X-37B lands successfully following 220 days in space

by Chris Bergin and William Graham

The US Air Force’s X-37B has successfully returned back to Earth on Friday morning, landing at Vandenberg Air Force Base in California at 9:16am GMT. Also known as the Orbital Test Vehicle 1 (OTV-1), its maiden voyage involved 220 days on orbit, conducting experiments and testing its systems, before carrying out the first autonomous re-entry and landing in the recorded history of the US space programme.


Launched on an United Launch Alliance (ULA) Atlas V 501 rocket late on April 22, 2010, the X-37B’s full mission outline was kept secret by the US Air Force, with updates on its position only occasionally noted by sky watchers – who had pre-empted the vehicle’s return as it lowered its orbit over recent days.

That return occurred without a hitch, as it fired its orbital maneuver engine in Low Earth Orbit (LEO) to perform an autonomous re-entry before landing at the Californian runway – which required a large amount of work to host the vehicle’s return.

In the event it was required, the Edwards Air Force Base landing strip provided a back-up runway, the destination for shuttle orbiters when the Kennedy Space Center (KSC) Shuttle Landing Facility (SLF) is unavailable due to weather constraints.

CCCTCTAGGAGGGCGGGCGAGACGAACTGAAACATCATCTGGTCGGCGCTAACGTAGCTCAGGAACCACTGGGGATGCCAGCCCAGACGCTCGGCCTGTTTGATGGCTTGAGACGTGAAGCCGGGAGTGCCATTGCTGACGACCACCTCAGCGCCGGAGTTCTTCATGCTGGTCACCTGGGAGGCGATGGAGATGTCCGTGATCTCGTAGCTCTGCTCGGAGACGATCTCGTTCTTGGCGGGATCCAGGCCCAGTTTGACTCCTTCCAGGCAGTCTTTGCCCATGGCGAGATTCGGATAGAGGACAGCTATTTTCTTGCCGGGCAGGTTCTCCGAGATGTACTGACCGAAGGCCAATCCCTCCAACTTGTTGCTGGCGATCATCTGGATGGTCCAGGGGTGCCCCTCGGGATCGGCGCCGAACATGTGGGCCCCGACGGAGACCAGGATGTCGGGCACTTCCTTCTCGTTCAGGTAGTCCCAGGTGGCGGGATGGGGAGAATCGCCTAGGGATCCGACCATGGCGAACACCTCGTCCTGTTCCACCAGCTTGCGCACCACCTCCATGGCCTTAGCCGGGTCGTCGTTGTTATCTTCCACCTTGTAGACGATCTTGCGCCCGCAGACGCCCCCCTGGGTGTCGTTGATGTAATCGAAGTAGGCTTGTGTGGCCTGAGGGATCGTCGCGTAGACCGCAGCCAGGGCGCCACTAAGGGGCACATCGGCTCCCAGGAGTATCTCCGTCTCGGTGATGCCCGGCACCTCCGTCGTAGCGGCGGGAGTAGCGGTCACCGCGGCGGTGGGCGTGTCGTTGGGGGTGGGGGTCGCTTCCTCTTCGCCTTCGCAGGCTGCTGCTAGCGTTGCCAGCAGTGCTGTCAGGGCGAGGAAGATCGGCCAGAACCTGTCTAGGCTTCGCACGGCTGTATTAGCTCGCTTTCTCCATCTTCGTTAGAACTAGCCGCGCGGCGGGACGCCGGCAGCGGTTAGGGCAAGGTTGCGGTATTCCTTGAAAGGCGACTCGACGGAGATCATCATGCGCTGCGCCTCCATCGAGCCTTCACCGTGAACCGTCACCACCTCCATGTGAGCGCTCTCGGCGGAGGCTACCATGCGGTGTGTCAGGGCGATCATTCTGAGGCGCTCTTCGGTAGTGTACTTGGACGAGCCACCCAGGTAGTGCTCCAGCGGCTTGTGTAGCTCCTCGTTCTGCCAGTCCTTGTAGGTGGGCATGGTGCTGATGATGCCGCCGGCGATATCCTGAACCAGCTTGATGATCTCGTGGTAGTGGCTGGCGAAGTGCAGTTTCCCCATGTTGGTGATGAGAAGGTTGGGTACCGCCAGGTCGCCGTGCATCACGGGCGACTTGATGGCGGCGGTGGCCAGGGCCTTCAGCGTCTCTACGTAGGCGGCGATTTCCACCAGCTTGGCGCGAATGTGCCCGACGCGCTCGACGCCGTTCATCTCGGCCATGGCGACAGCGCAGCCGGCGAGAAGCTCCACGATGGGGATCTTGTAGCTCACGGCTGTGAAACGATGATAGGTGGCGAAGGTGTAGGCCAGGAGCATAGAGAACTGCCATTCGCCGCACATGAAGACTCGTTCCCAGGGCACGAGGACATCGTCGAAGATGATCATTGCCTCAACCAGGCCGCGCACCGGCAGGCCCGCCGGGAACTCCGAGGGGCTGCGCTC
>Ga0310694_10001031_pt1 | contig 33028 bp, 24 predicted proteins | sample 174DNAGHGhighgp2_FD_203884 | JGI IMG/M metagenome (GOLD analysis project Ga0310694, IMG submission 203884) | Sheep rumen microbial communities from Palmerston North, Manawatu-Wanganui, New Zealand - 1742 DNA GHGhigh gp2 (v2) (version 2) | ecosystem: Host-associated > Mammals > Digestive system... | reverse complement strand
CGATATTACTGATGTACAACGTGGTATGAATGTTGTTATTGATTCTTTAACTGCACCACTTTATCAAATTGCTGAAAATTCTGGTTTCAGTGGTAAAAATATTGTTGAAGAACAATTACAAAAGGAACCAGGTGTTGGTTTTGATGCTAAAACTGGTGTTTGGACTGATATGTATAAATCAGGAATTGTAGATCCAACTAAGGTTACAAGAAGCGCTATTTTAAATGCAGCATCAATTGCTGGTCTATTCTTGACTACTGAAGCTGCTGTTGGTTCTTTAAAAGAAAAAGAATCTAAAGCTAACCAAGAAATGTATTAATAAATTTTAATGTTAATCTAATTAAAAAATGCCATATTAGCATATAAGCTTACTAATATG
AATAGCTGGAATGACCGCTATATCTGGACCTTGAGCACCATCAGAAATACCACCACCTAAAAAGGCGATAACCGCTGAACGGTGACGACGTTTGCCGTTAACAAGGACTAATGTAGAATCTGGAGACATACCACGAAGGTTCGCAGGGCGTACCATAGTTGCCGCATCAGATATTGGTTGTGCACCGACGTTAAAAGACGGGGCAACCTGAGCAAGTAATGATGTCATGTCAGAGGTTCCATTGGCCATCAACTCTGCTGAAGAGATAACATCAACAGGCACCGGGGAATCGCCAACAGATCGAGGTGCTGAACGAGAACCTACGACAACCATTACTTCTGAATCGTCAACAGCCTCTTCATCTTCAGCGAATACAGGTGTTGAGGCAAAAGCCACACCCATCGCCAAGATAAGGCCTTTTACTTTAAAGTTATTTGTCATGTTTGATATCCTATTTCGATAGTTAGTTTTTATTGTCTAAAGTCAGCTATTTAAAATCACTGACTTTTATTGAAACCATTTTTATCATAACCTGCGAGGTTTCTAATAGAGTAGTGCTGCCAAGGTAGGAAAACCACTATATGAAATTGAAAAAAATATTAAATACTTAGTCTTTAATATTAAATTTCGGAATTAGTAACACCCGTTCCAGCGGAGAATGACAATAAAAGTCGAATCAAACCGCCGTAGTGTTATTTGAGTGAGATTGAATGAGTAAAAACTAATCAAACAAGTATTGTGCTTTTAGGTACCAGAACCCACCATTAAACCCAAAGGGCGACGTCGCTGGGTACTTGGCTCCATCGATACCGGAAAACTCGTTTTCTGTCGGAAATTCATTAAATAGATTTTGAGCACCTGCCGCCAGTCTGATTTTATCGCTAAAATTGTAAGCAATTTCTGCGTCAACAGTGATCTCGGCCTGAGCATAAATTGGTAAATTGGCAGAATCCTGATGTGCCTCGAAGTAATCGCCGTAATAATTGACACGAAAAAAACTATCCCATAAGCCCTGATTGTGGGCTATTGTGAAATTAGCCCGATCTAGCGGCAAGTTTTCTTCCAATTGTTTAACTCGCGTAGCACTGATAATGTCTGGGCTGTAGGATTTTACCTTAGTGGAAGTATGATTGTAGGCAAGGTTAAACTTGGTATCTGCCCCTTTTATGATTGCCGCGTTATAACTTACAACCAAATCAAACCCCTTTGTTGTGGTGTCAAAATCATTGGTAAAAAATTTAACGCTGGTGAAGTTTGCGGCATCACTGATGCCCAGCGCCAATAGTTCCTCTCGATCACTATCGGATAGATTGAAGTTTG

The X-37B is the newest and most advanced re-entry spacecraft. Managed by the Air Force Rapid Capabilities Office (AFRCO), the X-37B program performs risk reduction, experimentation and concept of operations development for reusable space vehicle technologies.

“Today’s landing culminates a successful mission based on close teamwork between the 30th Space Wing, Boeing and the Air Force Rapid Capabilities Office,” said Lt Col Troy Giese, X-37B program manager from the AFRCO. “We are very pleased that the program completed all the on-orbit objectives for the first mission.”

OTV-1’s de-orbit and landing mark the transition from the on-orbit demonstration phase to a refurbishment phase for the program. A second flight is already in the planning for sometime in 2011.

The X-37 was developed by Boeing, originally as part of a NASA programme. In 2004, the Defense Advanced Research Projects Agency took over the programme, and in 2006 the US Air Force began development of the X-37B derivative for military applications.

Originally scheduled for launch aboard a Space Shuttle, the X-37B was moved to a Delta II in the aftermath of the Columbia accident. In this configuration the Delta II would have flown without a payload fairing, which raised concerns over the aerodynamics of the vehicle and led to the decision to launch on the larger Atlas V.

The X-37B is 8.9 metres (39 feet and 3 inches) long, has a wing span of 4.5 metres (14 feet and 11 inches), and stands 2.9 metres (9 feet and 11 inches) high. It has a mass at launch of about 5,000 kilograms (11,000 pounds). The spacecraft is powered by lithium ion batteries, which were recharged in orbit by gallium arsenide solar arrays.

It was launched from Launch Complex 41 at the Cape Canaveral Air Force Station by the ULA Atlas V AV-012, which was the first Atlas to fly in the 501 configuration – featuring a five metre diameter payload fairing, no solid rocket motors, and a single-engine Centaur upper stage.

Images via USAF.

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